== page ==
Her Last Day 311.
(photo credit: Courtesy of Eyal Landsman)
Sometimes, not even a great set (here by Bambi Fridman), excellent acting and
deft direction can rescue a play. Unhappily, Her Last Day fits the
Gadi Inbar has left no cliché unturned to tell the story of
Professor Mariana Gross-Eldar’s (Miriam Zohar) carefully orchestrated last day.
She is a renowned scientist who claims rights in an anti-Alzheimer medication
that Prof. Berger (Ilan Dar), her former partner/lover, has sole rights to and
that will make him immensely rich.
She has invited him over to insist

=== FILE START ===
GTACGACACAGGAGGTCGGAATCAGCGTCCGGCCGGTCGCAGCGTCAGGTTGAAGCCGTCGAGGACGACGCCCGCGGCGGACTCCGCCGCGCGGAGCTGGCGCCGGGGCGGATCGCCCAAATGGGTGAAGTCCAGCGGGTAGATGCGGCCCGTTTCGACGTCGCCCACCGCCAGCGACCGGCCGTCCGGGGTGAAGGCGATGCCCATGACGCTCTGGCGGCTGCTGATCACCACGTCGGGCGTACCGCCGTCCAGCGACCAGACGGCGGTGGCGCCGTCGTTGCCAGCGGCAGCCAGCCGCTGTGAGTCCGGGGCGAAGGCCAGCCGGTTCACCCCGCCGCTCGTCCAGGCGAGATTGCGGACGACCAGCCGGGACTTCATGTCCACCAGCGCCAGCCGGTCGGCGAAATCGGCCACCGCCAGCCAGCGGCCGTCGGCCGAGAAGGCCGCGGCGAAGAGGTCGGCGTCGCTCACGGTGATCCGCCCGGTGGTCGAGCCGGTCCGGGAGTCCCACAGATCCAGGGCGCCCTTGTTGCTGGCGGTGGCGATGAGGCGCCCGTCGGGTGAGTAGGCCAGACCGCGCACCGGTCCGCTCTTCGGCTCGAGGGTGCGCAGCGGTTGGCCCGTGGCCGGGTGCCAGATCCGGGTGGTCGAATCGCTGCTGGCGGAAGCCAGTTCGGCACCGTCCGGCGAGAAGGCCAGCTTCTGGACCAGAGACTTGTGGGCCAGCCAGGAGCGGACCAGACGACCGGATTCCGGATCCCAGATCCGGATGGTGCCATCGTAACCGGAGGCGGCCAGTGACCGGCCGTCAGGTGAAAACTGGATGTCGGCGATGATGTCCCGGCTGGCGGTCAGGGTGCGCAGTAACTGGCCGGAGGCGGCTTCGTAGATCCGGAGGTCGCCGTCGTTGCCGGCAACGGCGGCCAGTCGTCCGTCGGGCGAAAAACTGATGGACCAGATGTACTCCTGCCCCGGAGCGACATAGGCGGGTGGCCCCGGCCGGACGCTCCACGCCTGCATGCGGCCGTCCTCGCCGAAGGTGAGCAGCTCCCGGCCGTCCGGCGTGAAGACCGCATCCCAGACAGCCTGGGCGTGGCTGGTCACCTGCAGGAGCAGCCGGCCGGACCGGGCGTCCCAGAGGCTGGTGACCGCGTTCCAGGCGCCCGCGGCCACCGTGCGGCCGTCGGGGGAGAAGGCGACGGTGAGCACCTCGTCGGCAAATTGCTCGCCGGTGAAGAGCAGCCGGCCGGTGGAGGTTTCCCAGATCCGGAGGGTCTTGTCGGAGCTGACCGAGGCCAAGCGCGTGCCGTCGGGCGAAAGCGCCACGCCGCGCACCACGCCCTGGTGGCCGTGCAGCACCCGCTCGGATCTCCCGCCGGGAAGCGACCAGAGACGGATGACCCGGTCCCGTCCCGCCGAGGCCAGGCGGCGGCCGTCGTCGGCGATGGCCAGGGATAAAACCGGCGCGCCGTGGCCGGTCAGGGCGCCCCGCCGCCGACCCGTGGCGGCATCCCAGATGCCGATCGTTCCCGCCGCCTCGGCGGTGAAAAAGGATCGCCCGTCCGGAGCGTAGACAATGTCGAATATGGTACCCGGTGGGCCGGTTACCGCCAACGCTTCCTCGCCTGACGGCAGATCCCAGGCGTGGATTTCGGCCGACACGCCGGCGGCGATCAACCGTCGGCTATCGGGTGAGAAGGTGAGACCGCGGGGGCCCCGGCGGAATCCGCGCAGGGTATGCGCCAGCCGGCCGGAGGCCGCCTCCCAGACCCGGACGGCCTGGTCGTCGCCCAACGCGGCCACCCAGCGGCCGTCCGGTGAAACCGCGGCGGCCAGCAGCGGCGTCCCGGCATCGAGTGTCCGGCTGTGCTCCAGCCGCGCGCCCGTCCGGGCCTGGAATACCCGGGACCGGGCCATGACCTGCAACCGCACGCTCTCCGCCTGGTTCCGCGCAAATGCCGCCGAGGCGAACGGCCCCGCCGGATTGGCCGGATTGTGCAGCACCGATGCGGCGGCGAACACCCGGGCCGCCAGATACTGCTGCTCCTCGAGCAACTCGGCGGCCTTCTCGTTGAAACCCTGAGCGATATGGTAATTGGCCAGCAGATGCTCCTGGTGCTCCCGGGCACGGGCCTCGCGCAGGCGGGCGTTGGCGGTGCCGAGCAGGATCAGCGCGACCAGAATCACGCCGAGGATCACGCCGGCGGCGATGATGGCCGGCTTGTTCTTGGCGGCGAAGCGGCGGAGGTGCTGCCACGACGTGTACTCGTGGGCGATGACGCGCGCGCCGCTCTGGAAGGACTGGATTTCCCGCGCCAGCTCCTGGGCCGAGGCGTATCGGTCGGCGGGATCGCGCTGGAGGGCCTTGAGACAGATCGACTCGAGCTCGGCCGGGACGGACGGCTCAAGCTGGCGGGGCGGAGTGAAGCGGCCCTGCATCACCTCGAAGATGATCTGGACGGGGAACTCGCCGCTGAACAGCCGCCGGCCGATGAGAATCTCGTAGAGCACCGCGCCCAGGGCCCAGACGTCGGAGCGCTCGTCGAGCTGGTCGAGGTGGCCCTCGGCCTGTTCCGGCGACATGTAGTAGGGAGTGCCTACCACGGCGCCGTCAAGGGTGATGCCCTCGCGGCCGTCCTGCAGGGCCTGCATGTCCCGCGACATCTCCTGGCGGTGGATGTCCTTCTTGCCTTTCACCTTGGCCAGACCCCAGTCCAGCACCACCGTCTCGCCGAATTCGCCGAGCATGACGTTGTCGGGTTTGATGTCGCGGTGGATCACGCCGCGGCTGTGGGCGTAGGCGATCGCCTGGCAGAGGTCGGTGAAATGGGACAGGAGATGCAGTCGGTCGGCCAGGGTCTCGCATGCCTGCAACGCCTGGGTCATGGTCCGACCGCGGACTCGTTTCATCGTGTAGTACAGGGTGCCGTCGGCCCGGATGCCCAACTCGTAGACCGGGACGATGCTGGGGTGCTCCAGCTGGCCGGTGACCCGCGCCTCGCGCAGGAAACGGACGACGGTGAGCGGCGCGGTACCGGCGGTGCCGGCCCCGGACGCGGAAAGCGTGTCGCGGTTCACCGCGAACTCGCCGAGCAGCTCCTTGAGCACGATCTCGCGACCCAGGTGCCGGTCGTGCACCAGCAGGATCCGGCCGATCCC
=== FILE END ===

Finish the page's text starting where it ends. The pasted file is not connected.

that he make the insanely expensive medication available to all, not just the
Mariana has invited the family, too, and with their arrival
the dramatic potential in the medico-ethical dilemma gets trampled by the
clichés. The emotionally-abandoned daughter (Hadass Kalderon), the wronged
son-in-law (Shimon Mimran), the suicidal love child (Inbar Gal) and how the
terminally egotistical Mariana all contribute to the general misery.
and Zohar bring an intrinsic dignity and some humor to their awful roles, even
though Mariana’s consistent emotional meanness and cowardice obviously exhaust
Zohar. Mimran invests son-in-law Moni Fisher with impish humor and a delicious
But it’s Liat Goren, beautifully underplaying
the part of Talma, Mariana’s housekeeper, who steals the show. Perhaps it’s
because she’s the only character in the play that seems at all real.
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